18 Pray in the Spirit at all times and on every occasion. Stay alert and be persistent in your prayers for all believers everywhere.
The passage from Ephesians above is one of the most extensive, but there are references to the devil, and demonic powers all over the New Testament. You don’t have to read very far in the gospels to see that Jesus encountered demonic powers, and those powers knew who he was.
Another thing you might notice about the encounters Jesus had with demonic powers is that none of them was able to withstand his presence. The Bible tells us that the devil’s power is not even remotely a match for God’s. In the book of Revelation, when John has a vision of the battle that took place in the spiritual realm, Satan was not even a match for one of God’s angels. Jesus sent out some of his followers, and they found to their amazement that through them, the power of Jesus could drive out demons. He makes it clear that when we belong to him through faith, the devil cannot overcome us:
17 The seventy-two returned with joy, saying, “Lord, even the demons submit to us in your name.”(Luke 10:17-20, CSB)
18 He said to them, “I watched Satan fall from heaven like lightning. 19 Look, I have given you the authority to trample on snakes and scorpions and over all the power of the enemy; nothing at all will harm you. 20 However, don’t rejoice that the spirits submit to you, but rejoice that your names are written in heaven.”
So the Bible teaches that the devil and demons are real, but also that Jesus has overcome them, and when we belong to him, we need not fear them. Even so, Peter tells us in our text to be careful, to watch out for the devil.
What exactly are we to watch out for? The very first thing is lies. Any power the devil gains over a person, he achieves by telling that person lies. If the person believes those lies, the devil can use that as leverage to gain more influence on the person. Jesus said this of the devil:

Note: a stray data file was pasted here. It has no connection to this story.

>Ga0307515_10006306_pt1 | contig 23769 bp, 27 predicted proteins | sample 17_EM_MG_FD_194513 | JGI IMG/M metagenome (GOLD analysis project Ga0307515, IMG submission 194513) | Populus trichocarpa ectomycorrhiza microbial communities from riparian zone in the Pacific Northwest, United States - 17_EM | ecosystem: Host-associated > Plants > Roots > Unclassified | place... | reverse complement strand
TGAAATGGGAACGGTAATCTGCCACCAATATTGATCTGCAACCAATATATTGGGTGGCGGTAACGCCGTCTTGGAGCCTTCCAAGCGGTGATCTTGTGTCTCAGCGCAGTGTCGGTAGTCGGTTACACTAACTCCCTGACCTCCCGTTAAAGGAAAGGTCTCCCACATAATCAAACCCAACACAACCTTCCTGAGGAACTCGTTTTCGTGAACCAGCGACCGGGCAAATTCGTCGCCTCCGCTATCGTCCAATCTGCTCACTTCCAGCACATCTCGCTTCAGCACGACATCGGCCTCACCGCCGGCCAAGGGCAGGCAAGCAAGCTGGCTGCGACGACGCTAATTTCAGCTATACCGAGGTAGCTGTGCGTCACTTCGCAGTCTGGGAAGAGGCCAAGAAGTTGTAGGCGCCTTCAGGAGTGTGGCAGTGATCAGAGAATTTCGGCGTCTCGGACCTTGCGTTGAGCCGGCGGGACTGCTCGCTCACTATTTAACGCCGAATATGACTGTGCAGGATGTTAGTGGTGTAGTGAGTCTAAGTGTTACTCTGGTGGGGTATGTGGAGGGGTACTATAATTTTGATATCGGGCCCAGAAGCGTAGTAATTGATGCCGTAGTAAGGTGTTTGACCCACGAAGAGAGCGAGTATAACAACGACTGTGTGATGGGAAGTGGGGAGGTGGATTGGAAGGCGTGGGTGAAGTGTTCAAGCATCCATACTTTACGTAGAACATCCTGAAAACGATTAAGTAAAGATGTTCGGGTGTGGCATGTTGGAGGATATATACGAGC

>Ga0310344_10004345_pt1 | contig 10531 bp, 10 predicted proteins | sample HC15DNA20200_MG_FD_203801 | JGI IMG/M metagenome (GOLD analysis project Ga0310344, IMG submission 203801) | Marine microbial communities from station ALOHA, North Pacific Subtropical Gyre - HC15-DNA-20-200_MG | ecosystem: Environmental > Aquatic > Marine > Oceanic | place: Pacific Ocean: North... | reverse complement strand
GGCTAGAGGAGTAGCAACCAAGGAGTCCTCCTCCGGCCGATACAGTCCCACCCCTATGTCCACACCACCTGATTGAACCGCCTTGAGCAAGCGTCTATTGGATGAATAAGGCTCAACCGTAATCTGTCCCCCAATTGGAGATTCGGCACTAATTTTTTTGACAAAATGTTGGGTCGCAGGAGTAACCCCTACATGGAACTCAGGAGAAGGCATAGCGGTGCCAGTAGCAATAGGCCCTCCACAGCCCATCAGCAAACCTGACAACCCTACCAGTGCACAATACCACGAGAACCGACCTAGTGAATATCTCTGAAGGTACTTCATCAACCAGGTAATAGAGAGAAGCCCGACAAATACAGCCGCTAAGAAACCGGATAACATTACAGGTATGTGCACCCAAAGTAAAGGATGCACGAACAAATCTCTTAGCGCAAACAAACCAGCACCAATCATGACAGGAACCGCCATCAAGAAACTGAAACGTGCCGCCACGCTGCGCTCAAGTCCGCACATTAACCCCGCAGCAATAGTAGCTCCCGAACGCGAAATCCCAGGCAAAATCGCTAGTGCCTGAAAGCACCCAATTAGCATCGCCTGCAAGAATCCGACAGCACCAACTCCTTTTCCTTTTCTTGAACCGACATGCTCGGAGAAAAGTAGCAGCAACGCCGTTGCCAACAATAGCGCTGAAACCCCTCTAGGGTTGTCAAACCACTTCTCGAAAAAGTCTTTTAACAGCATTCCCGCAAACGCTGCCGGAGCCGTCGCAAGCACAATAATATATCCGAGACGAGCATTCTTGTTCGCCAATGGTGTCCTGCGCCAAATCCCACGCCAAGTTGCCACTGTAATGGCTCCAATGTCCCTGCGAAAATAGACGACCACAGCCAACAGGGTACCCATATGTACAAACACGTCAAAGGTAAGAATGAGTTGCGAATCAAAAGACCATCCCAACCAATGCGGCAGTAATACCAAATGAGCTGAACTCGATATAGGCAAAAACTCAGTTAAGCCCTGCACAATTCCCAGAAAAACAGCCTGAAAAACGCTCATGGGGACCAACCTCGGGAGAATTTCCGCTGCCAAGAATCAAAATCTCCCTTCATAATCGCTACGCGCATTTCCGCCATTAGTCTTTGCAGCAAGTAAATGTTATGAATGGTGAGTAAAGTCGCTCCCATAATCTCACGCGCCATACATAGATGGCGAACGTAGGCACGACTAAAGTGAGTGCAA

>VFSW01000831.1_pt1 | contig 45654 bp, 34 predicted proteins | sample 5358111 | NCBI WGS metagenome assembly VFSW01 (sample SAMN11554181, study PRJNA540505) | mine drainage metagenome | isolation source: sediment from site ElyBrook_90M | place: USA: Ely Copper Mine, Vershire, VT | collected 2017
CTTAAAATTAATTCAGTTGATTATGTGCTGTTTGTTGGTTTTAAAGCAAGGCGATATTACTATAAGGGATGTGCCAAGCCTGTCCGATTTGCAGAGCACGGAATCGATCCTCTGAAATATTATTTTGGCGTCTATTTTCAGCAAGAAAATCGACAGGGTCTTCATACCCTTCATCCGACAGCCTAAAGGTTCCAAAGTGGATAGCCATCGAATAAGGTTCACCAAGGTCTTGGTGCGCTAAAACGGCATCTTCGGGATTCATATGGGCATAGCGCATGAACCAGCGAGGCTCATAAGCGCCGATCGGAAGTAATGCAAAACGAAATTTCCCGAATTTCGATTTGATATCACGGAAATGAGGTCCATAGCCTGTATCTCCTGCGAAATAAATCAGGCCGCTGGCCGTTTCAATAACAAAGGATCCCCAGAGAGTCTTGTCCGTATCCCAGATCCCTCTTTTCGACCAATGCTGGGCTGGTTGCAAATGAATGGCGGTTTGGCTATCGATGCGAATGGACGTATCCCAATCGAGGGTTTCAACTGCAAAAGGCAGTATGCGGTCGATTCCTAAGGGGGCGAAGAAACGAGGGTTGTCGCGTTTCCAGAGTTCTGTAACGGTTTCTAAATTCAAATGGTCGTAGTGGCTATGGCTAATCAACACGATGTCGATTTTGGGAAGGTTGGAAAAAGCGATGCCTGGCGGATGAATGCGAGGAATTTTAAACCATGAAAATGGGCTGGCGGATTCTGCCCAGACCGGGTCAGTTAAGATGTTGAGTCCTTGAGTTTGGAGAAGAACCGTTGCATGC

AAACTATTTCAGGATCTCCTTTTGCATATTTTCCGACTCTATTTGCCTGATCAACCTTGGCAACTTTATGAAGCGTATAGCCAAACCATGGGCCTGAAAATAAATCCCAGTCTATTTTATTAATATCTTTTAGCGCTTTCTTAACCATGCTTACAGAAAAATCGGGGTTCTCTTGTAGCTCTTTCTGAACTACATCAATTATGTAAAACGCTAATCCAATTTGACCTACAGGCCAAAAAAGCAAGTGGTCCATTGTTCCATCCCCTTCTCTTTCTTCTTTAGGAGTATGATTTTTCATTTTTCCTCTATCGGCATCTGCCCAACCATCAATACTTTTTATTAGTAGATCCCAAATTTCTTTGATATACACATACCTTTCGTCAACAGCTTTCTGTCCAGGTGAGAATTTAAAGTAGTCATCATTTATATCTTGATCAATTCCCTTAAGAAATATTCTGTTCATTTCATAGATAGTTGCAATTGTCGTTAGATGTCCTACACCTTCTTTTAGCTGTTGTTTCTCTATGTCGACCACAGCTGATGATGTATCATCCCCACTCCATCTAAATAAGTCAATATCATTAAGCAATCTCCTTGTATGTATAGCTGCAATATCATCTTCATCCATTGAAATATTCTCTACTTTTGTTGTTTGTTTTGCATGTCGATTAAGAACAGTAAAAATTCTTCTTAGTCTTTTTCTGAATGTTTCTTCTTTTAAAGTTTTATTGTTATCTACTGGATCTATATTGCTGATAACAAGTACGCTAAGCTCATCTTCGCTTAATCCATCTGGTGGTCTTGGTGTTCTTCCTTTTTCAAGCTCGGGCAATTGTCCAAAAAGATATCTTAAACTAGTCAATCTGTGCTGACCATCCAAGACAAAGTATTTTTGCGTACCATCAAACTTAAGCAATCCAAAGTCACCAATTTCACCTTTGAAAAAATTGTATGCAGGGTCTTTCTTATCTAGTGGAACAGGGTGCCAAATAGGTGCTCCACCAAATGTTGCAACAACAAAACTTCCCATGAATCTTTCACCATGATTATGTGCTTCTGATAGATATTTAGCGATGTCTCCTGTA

He was a murderer from the beginning, and does not stand in the truth, because there is no truth in him. When he lies, he speaks out of his own character, for he is a liar and the father of lies.(John 8:44, ESV)
Revelation chapter 12, in a picturesque metaphor, describes the devil as a dragon. One of the titles given to him is “deceiver:”
9 And the great dragon was thrown down, that ancient serpent, who is called the devil and Satan, the deceiver of the whole world—he was thrown down to the earth, and his angels were thrown down with him.(Revelation 12:9, ESV)
In Revelation 13, it describes the work of the two “beasts” who serve as agents of the devil. One of their main functions is to deceive people – that is, to get them to believe lies.
Now, what sort of lies does the devil want us to believe? There are three broad categories that might be helpful to consider. First, lies about God. When he tempted Adam and Eve in the garden (Genesis 3) he tried to get them to believe that God was withholding something good from them. He portrayed God as deceptive and manipulative. He convinced them to take control of their own destiny, even if it meant sinning, rather than trusting the goodness of God. He tries to do much the same to us today. He distorts the message of the Bible. He portrays God as weak, manipulative and even evil. He tries to get us to believe that God is not trustworthy. If possible, he tries to get us to reject God altogether. He twists the message of Jesus either into legalism (“You must do a, b, and c, or you will burn in hell”), or license to sin (“God is loving, so you should do whatever you feel like doing. Sin doesn’t matter any more”).
The devil also lies to us about ourselves. He tries to get us to believe that we are unlovable, hopeless, past redemption. He tempts us to agree that we are really just worthless pieces of slime. If that route doesn’t work with some people, he goes the opposite direction: He tells some people that what is really most important is themselves. He gets them to agree that what they, personally want is more significant than what God wants, more imperative than whether or not it is sinful, or how it affects other people. “The most important thing,” he whispers, “is to be true to yourself above all else.”
He tells us that if we just keep drinking, we’ll feel better. Or maybe, just take that pill, and we won’t have to worry about anything. If we just have that affair, we’ll be happy again. If we need to cut a few ethical corners to get rich, it’s no big deal, because when we have enough money, everything will be all right. Especially, the devil does not want us to believe that God loves us, and that Jesus has saved us. He wants us to doubt both of those things.